You find wrong information on your credit report. Is it a simple mistake or something more sinister? Here are some warning signs that you could be a victim of credit fraud:
Your personal information is wrong.
“If you see a name you’ve never used, a Social Security number that doesn’t belong to you or an address at which you’ve never lived, it could be a sign of fraud,” says Rod Griffin, director of public relations for Experian.
A mistake here could be due to something as simple as a transposed number. It could mean your credit information has been mixed up with someone else’s. Or it could be a sign that someone is pretending to be you to get credit. How to tell the difference? Delve further into the details on your report to see if there is anything else suspicious.
There are inquiries from lenders you don’t recognize.
Credit reporting agencies are required by law to disclose the names of any companies that have obtained your credit information in the last two years. You don’t have to worry about “promotional” inquiries or “account review” inquiries, as those will be from companies marketing preapproved credit offers in the first case, or your current lenders reviewing your credit in the latter. But if there are inquiries from companies you truly don’t recognize, you’ll want to investigate.
One more thing to keep in mind here: Sometimes the name of the company checking your credit doesn’t match the name of the place where you applied for credit. Retail credit is a good example. You may apply for an instant credit account to buy furniture at “XYZ Furniture,” for example, but the financing is handled through “ABC Financial Services” — and that’s who is listed in the inquiries section of your report.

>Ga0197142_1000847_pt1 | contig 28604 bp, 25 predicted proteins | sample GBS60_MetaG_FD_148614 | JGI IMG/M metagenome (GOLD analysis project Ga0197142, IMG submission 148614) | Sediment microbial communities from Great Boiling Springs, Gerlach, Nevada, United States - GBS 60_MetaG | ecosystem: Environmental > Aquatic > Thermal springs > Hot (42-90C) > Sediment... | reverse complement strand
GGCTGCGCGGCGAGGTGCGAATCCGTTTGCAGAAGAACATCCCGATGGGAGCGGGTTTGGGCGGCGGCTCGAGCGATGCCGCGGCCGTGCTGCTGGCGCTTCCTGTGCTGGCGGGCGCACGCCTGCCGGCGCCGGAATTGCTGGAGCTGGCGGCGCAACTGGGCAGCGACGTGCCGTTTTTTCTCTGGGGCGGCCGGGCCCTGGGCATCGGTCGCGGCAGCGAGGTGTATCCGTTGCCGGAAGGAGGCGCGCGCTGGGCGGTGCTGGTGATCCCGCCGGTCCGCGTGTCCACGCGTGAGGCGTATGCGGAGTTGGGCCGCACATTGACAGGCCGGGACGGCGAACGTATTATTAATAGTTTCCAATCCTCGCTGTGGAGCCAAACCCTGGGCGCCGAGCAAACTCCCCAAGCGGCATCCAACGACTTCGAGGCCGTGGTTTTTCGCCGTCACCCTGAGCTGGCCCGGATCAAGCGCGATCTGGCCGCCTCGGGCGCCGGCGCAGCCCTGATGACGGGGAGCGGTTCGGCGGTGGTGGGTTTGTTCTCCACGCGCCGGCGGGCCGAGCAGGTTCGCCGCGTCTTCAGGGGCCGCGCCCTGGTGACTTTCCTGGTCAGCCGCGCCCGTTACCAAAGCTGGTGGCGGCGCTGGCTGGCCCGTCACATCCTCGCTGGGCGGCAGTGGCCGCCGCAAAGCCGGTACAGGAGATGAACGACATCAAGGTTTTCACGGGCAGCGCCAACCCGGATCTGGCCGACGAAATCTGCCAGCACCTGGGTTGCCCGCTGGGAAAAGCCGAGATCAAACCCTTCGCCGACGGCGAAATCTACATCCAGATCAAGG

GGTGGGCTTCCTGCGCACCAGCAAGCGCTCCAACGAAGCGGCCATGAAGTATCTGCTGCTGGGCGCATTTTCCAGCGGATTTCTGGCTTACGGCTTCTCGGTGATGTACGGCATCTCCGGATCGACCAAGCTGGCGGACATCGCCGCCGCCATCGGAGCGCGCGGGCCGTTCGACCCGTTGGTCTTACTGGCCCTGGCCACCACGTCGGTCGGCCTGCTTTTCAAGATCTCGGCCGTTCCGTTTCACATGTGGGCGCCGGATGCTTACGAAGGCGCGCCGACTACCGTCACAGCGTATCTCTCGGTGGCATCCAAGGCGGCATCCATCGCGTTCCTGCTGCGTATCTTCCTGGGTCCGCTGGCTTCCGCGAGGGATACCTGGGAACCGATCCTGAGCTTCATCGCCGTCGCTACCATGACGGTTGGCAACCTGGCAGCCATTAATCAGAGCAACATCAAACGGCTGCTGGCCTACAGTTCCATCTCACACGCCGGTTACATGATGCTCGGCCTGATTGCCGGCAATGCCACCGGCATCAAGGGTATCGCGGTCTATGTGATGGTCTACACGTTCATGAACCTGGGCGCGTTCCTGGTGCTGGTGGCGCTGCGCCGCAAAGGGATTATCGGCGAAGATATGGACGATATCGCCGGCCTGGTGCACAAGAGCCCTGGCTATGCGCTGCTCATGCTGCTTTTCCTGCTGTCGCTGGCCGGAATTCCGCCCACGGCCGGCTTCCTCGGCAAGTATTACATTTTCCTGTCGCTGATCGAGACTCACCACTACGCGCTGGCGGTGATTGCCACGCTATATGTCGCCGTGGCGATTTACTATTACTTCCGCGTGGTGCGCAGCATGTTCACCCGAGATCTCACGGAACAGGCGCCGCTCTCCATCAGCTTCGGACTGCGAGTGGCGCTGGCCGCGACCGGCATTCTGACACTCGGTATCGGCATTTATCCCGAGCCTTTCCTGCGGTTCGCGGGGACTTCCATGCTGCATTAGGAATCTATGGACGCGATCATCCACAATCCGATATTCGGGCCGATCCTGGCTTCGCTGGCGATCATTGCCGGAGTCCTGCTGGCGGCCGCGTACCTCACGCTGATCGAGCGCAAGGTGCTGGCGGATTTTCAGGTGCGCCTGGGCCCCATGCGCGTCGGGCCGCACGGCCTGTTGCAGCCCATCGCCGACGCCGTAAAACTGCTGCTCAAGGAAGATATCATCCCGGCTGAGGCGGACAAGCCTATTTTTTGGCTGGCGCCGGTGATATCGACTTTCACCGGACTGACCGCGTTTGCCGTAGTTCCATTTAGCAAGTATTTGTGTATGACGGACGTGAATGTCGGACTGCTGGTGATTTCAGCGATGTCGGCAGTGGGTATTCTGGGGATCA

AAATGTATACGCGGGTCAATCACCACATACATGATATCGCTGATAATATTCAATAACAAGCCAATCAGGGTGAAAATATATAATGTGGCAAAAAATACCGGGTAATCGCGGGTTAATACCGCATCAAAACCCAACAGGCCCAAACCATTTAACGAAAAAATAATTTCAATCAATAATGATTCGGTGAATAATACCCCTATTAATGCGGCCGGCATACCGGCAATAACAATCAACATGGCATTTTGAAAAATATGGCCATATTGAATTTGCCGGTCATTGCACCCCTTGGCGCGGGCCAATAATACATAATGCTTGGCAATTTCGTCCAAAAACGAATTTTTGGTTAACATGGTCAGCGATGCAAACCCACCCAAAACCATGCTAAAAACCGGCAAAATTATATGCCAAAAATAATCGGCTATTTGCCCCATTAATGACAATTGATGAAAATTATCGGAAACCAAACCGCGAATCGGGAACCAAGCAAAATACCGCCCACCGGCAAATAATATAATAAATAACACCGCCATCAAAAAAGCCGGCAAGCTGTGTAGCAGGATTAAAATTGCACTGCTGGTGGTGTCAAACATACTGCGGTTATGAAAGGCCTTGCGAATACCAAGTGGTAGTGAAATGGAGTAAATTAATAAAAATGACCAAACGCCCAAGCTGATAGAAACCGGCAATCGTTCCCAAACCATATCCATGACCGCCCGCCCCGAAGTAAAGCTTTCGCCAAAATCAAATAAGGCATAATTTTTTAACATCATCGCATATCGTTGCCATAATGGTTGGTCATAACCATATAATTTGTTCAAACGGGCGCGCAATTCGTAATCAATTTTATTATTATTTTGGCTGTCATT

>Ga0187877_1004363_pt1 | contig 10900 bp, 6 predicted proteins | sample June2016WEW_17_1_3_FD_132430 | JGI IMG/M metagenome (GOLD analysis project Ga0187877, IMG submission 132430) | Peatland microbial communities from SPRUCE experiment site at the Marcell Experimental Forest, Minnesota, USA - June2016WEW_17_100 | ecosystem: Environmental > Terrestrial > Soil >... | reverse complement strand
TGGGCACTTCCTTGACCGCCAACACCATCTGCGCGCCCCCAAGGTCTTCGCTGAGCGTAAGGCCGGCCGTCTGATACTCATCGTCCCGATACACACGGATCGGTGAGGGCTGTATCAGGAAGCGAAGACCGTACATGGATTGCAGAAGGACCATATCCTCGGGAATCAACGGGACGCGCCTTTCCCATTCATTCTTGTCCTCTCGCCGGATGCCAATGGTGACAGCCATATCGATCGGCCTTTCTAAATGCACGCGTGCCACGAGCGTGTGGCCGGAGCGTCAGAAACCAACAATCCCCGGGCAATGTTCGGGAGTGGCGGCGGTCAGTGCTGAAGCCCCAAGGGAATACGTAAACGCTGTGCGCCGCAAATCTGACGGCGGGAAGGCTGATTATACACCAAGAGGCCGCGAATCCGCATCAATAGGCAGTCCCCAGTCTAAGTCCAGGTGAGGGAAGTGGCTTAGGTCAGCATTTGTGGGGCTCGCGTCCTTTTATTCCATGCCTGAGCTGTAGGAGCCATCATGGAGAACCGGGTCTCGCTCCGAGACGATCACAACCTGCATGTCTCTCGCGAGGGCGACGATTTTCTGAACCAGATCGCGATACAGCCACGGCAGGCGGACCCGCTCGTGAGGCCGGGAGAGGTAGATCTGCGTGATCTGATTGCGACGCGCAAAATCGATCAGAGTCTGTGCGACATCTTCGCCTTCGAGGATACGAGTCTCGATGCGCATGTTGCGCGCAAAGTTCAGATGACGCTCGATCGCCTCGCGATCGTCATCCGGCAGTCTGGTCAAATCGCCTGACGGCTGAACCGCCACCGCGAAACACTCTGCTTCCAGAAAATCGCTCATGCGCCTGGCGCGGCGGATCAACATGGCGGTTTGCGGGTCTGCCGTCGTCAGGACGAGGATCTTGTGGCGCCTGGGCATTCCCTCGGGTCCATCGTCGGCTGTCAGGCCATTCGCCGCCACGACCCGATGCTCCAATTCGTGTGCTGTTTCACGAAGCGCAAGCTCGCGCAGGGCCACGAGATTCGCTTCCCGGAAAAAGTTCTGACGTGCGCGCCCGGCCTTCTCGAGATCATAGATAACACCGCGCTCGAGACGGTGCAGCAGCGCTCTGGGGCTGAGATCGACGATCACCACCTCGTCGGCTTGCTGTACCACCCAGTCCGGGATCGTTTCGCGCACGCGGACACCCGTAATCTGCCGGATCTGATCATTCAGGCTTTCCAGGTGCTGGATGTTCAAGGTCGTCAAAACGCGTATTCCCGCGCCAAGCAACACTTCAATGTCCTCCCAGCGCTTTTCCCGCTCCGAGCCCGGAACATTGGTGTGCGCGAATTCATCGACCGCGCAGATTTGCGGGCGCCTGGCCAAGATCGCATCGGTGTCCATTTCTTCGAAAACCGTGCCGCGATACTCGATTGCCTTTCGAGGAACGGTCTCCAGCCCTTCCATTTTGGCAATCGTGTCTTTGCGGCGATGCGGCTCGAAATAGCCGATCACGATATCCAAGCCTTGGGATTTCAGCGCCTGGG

You find accounts listed that you never opened.
These may be the biggest tip-off that something is really wrong. Only your accounts, including accounts you have cosigned or those for which you are an authorized user, should appear on your credit reports. Accounts that aren’t yours could be a sign that your credit information is “commingled” with someone else’s, which is something you’ll need to sort out. Or it could reveal that your credit has been compromised.
Of course you can’t spot fraud on your credit reports if you don’t check them.
At a minimum, get your credit reports once a year from each of the major credit reporting agencies: Equifax, Experian and TransUnion. You may be entitled to additional free copies of your reports if you live in certain states, are unemployed and looking for work — or if you believe you are a fraud victim. You can also use a tool like Credit.com’s free Credit Report Card to help alert you to changes in your credit report.
If you do find data on your credit files that appears to be wrong, don’t immediately assume the worst. “It’s important to take the information as a whole and in conjunction with other indicators,” says Griffin. “Things such as unauthorized charges on a billing statement, collection notices for accounts that are not yours, billing statements from an unknown lender or a call from an existing lender asking if you made a purchase that you did not make should also be taken into account.”
But do take suspicious activity on your credit reports seriously. Catching fraud early can save you time and money.